A roofing contractor has been sentenced after an unpaid casual labourer fell through a skylight during the renovation of an old asbestos cement roof, at an industrial building in Exeter.
Plymouth Magistrates’ Court heard that on 23 October 2018, the labourer, who wanted to gain industry experience having never previously worked on roofs, was instructed by Ian Davey (trading as Exe Fibreglass) to cut fibreglass for the roof of the building. Once the fibreglass was cut, the labourer went up onto the roof to observe the fitting by Mr Davey and another colleague. He stepped on a fragile skylight, which gave way causing him to fall five and a half metres to the floor below. He suffered multiple fractures to his hand and wrist, which required surgical wiring to repair, and also factures to his ribs.
An investigation by the Health and Safety Executive (HSE) found that the work had not been properly planned. There was a lack of training or experience in the supervision of others working at height. There were no preventative safety measures in place for the skylights such as netting, crawl boards or safety harnesses in use.
Ian Davey trading as Exe Fibreglass of Beacon Hill, Exmouth pleaded guilty to breaching Section 9(2) of the Work at Height Regulations 2005. He was given a 12 month community order, which includes 80 hours of unpaid work, and has been ordered to pay costs of £3,000.
Speaking after the hearing, HSE inspector Peter Buscombe said: “This incident could so easily have been avoided by simply using correct control measures and following safe working practices.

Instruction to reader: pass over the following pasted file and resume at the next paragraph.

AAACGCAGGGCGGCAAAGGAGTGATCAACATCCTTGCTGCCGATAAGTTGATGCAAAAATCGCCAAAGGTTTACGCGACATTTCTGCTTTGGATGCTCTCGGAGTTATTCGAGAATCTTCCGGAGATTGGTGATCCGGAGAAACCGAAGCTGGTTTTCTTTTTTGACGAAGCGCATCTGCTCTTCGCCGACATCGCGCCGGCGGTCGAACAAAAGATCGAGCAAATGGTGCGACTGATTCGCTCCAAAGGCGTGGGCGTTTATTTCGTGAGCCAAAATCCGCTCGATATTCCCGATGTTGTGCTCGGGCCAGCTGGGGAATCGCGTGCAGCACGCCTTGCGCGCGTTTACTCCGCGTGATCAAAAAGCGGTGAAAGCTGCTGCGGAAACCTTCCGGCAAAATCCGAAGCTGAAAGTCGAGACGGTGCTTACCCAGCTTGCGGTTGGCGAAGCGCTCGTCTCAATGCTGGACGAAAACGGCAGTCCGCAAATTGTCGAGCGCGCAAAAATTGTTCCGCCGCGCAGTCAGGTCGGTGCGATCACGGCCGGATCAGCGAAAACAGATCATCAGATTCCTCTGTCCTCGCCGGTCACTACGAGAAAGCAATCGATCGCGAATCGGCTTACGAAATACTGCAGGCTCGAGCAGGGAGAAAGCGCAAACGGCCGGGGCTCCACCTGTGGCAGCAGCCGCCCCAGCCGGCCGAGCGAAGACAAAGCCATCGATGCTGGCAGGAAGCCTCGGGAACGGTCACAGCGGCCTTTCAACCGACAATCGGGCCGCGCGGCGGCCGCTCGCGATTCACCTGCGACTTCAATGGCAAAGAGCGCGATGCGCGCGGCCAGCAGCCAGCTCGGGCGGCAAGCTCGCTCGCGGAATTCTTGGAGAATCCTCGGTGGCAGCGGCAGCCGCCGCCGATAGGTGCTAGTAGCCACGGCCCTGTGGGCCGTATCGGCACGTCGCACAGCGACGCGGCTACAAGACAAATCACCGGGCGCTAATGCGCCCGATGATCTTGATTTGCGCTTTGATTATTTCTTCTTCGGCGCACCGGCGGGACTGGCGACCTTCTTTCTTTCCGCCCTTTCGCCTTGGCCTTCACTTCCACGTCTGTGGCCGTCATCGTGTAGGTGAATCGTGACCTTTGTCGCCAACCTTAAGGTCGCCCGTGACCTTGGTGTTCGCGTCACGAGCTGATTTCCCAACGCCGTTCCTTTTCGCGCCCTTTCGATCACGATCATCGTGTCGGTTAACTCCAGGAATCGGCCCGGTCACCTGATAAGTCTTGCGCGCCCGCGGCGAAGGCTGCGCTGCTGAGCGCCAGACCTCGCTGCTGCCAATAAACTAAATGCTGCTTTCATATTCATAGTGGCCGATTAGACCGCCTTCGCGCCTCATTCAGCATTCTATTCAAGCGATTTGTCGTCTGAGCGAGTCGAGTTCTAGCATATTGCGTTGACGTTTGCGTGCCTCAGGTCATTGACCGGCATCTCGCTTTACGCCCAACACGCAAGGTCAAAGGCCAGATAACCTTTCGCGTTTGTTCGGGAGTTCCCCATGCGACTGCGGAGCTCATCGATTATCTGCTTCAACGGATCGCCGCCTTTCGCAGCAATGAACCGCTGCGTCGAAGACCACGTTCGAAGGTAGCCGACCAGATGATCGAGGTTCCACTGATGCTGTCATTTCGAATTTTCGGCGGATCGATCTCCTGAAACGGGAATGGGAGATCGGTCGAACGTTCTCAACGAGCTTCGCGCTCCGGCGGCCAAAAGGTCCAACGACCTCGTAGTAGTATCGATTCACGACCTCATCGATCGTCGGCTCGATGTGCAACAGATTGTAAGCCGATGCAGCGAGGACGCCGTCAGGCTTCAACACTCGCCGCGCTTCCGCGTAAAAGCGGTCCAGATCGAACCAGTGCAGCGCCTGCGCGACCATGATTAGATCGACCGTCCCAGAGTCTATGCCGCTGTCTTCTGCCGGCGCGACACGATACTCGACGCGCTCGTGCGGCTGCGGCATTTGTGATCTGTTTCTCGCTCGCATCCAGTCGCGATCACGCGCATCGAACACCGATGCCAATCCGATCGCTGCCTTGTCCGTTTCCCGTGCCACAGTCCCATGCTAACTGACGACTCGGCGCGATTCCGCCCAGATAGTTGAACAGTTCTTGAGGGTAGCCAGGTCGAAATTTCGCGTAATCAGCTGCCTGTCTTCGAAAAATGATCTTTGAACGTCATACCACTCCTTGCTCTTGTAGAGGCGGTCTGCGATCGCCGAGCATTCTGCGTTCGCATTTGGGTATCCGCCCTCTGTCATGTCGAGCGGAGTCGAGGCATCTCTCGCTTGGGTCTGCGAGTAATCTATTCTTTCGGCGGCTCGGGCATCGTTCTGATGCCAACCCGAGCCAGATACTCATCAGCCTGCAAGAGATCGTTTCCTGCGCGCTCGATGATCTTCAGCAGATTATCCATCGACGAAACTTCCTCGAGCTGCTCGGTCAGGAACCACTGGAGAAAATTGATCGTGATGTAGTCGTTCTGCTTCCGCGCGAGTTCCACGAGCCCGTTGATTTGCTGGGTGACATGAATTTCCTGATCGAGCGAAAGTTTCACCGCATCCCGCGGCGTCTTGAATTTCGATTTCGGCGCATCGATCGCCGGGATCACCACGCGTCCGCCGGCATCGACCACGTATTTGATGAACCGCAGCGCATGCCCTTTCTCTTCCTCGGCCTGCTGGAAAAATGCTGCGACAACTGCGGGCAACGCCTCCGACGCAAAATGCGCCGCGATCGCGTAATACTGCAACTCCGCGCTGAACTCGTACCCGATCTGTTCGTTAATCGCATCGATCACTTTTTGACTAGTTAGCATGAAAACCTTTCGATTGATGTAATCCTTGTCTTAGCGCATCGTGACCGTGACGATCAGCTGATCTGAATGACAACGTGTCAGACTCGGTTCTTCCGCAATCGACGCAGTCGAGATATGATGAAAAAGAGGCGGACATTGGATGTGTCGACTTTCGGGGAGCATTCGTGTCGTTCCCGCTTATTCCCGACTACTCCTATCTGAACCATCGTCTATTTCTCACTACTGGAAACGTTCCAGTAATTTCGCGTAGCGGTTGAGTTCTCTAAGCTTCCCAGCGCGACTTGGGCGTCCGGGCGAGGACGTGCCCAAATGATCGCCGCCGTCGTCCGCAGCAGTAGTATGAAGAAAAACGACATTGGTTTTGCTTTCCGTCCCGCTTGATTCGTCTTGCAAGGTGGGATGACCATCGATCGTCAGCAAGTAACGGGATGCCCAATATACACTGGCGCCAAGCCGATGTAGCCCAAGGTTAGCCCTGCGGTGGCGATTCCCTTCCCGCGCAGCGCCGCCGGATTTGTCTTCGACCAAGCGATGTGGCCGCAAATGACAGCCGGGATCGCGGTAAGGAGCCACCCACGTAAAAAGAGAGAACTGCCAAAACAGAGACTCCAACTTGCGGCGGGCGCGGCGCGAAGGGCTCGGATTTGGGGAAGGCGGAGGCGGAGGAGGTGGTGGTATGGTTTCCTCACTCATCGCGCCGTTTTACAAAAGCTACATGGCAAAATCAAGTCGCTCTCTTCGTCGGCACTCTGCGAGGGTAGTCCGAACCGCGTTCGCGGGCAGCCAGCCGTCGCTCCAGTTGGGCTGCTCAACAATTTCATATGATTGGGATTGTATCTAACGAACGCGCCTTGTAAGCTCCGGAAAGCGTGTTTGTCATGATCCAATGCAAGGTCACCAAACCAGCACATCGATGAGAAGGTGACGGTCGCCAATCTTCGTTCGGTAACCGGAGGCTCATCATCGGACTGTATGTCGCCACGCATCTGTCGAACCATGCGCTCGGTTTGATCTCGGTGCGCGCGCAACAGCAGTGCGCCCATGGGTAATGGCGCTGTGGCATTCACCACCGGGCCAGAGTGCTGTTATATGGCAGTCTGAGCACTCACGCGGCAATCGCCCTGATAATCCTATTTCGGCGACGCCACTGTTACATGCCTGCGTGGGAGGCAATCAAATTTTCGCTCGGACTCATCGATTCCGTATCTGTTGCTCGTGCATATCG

“Falls from height remain one of the most common causes of work-related injury and fatality in this country and the risks associated with working at height are well known.”
03 February 2022
The Management of Health & Safety at Work Regulations 1999 places a duty on Employers to prepare a Risk Assessment and record in writing the significant findings of the risk assessement, where the Company employs five or more people. A risk assessment will not only identify the Hazards that exist but it will also highlight the control measures that need to be put in place. These controls are likely to list the equipment that will be used and the need for using Competent Operatives to complete the task. A good risk assessment will include much more and it must be shared with the employees completing the work.
Employers must also ensure Risk Assessments are regularly reviewed. As well as the passage of time, changes in work processes, the introduction of new technolgy and changes in personnel are all good reasons to review existing Risk Assessments.
Wiser Safety can develop a Working at Height Safe System of Work or we can provide a Risk Assessment to suit your requirements. We can also train your workforce so they are able to work safely at height.
Training can either be delivered in-person, in a classroom environment with practical elements or we can provide eLearning training. We have cost effective training solutions to suit your training needs and budget. See all our courses